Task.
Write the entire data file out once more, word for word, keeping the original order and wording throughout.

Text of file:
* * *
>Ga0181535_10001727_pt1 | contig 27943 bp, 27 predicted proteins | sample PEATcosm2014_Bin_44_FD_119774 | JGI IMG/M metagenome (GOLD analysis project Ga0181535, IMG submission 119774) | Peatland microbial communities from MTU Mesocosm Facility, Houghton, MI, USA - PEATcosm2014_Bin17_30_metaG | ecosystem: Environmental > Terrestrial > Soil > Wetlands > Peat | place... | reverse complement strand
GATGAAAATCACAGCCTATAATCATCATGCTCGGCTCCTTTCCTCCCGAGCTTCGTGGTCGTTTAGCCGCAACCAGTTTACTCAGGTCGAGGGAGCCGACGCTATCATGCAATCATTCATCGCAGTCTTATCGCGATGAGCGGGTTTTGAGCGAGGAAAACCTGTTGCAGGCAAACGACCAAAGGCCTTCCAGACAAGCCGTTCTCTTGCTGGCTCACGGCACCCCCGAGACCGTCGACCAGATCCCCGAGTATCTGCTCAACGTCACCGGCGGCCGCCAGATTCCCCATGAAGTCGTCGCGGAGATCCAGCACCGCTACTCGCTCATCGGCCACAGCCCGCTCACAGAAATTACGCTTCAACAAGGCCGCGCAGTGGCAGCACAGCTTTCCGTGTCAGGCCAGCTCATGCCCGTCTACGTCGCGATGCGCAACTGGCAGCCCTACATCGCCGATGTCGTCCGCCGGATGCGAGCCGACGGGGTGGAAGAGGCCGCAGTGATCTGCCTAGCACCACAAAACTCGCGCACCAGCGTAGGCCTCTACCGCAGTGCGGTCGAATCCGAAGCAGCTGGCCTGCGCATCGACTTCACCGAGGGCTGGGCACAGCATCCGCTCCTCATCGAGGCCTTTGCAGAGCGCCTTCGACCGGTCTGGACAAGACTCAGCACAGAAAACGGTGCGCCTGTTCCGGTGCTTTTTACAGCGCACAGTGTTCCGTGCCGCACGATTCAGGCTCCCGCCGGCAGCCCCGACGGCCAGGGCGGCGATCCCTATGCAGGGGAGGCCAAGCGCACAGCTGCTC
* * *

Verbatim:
>Ga0181535_10001727_pt1 | contig 27943 bp, 27 predicted proteins | sample PEATcosm2014_Bin_44_FD_119774 | JGI IMG/M metagenome (GOLD analysis project Ga0181535, IMG submission 119774) | Peatland microbial communities from MTU Mesocosm Facility, Houghton, MI, USA - PEATcosm2014_Bin17_30_metaG | ecosystem: Environmental > Terrestrial > Soil > Wetlands > Peat | place... | reverse complement strand
GATGAAAATCACAGCCTATAATCATCATGCTCGGCTCCTTTCCTCCCGAGCTTCGTGGTCGTTTAGCCGCAACCAGTTTACTCAGGTCGAGGGAGCCGACGCTATCATGCAATCATTCATCGCAGTCTTATCGCGATGAGCGGGTTTTGAGCGAGGAAAACCTGTTGCAGGCAAACGACCAAAGGCCTTCCAGACAAGCCGTTCTCTTGCTGGCTCACGGCACCCCCGAGACCGTCGACCAGATCCCCGAGTATCTGCTCAACGTCACCGGCGGCCGCCAGATTCCCCATGAAGTCGTCGCGGAGATCCAGCACCGCTACTCGCTCATCGGCCACAGCCCGCTCACAGAAATTACGCTTCAACAAGGCCGCGCAGTGGCAGCACAGCTTTCCGTGTCAGGCCAGCTCATGCCCGTCTACGTCGCGATGCGCAACTGGCAGCCCTACATCGCCGATGTCGTCCGCCGGATGCGAGCCGACGGGGTGGAAGAGGCCGCAGTGATCTGCCTAGCACCACAAAACTCGCGCACCAGCGTAGGCCTCTACCGCAGTGCGGTCGAATCCGAAGCAGCTGGCCTGCGCATCGACTTCACCGAGGGCTGGGCACAGCATCCGCTCCTCATCGAGGCCTTTGCAGAGCGCCTTCGACCGGTCTGGACAAGACTCAGCACAGAAAACGGTGCGCCTGTTCCGGTGCTTTTTACAGCGCACAGTGTTCCGTGCCGCACGATTCAGGCTCCCGCCGGCAGCCCCGACGGCCAGGGCGGCGATCCCTATGCAGGGGAGGCCAAGCGCACAGCTGCTC